Of the additional tactics to lead leaders, fuzziness may be the most important. Although we may have perfect clarity on an end result and how it looks and feels, we must allow our emerging leaders the opportunity to add their clarity. This is an extremely important step that transfers ownership of a project or idea. If we fill in all of the details, it will always be our idea and our process. If we allow our subordinate leaders to fill in the details, the process becomes theirs. It also has great impact to stimulate their creative and systemic thinking.

A subset tactic that is closely related to fuzziness is polluting the soup. Some of you have heard this presented in just a little different way but the message is the same. Polluting the soup is leading with your idea and then requesting other suggestions and input. Sounds okay on the surface, but unfortunately, when your idea is articulated, it will greatly diminish the other input from subordinate leaders. The effective leader will utilize the greatly unappreciated skill of keeping quiet and letting the subordinate leader or leaders play the ideas and suggestions.

Prepare for the curiosity of three year olds. If you have a problem in answering questions and responding to the “why” query, you may not be ready to lead other leaders. If your response pattern includes “because I said so”, “because it has always been that way” or even “it is what it is”, you will need to change your approach. New and emerging leaders will question and challenge. Like kids, it is what they do. Brushing it off produces a future eerie silence that replicates the status quo. Answering, as best you can, produces innovative leaders that balance the possibilities with the realities.

The presentation, even subtly, of opportunities to subordinate and emerging leaders is a great way to evaluate talent and even test drive and motivation. When an opportunity is presented, do the leaders run with it or do they require pushing? Do they pick up on the clues and react without any follow-up needed? Do they personalize the project or idea? Do they continually run it back to you for validation or do they shoot for the end result? Lots of questions yet the answers become very telling about the skill set and readiness of the leader that you are guiding.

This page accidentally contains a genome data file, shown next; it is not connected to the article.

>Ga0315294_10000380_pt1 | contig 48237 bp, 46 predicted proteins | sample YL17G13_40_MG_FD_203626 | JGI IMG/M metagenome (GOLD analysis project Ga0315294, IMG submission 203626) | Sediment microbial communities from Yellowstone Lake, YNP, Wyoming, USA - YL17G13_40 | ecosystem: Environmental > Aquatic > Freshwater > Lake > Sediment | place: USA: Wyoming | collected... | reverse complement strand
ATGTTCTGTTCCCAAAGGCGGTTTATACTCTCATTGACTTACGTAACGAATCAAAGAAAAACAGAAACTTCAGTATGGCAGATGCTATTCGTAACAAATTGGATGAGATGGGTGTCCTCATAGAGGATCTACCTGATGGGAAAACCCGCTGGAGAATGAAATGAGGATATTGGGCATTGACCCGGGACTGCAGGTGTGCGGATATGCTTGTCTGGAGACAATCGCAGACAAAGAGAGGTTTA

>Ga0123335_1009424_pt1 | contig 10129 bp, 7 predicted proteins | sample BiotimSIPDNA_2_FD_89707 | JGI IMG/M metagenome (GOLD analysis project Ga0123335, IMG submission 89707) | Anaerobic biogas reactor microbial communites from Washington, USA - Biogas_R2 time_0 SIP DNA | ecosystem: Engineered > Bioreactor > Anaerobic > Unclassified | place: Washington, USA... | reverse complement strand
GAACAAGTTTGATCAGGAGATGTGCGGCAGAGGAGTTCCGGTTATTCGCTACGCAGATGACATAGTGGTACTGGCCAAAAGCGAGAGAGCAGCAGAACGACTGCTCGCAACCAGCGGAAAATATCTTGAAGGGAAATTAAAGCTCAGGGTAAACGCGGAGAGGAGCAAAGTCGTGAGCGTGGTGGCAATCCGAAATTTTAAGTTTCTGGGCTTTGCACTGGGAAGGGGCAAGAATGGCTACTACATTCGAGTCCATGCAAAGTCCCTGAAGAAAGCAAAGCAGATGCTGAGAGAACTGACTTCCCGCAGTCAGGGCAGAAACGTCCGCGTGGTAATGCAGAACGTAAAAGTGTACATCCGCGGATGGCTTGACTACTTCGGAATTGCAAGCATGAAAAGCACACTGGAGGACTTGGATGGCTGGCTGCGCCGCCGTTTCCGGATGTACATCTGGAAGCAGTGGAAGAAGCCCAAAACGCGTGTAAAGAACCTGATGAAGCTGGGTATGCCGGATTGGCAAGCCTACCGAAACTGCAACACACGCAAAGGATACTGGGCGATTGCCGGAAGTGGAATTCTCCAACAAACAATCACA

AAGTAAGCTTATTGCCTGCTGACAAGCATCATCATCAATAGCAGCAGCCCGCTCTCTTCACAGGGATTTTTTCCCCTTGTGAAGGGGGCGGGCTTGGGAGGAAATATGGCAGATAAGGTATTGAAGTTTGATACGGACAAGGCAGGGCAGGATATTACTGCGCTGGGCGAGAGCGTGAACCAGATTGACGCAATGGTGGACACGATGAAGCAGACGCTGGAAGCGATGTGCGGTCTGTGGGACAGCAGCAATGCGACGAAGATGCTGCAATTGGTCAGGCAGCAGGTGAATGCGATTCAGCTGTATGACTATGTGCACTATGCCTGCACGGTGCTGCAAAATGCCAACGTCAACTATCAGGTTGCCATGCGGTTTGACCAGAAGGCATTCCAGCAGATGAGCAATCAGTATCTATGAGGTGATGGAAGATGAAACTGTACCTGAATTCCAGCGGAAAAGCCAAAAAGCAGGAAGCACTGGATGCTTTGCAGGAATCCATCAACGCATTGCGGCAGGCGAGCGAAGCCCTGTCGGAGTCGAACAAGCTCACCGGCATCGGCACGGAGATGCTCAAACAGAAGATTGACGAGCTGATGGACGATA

Feeding opportunities also allows you to see if any of your leaders are willing to get a little dirty. It is very telling when an emerging leader sacrifices comfort and personal vanities in order to achieve the objectives of the opportunity.

Another critical element in leading leaders is allowing them the opportunity to fail. By far and away this is the most challenging facet for many of us. To allow someone the chance to stub their toe is pretty priceless and more valuable than any other type of learning. Even with our experience and depth of knowledge, until they try it their way, they will never be satisfied. It takes a great deal of leadership maturity to allow others to fail and be there to pick them up and restore their desire to achieve.

Tim Schneider is the founder of Aegis Learning and has been working with teams and leaders for 25 years.   He generates results, impact and his sole focus is your success.

He is the author of The Ten Competencies of Outstanding Leadership and Beyond Engagement and a widely sought speaker, training facilitator and individual development coach.

Laugh, Play and Have Fun

Unlocking a Heart for Leadership

This is a multi-part series of excerpts from Unlocking a Heart for Leadership, a soon to be released book by Tim Schneider.  This book and series examines the powerful methods to add heart based (affective/feeling) approaches to your leadership and life.  An unlocked heart is the third facet of full leadership and personal realization.  

Laugh, Play and Have Fun

“Just play. Have fun. Enjoy the game.” Michael Jordan

The power of laughter, fun and play as curative for the heart and soul is well documented. And the anecdotal evidence is equally as powerful. When you are laughing, having fun and just generally enjoying yourself, your emotional and physical energy is higher.

Enjoyment also has a tremendous ability to unlock desire to have more fun and an amazing side effect is that it will attract people to you like nothing else. People love to be around the smiling and fun and can’t wait to get away from the grim and downtrodden.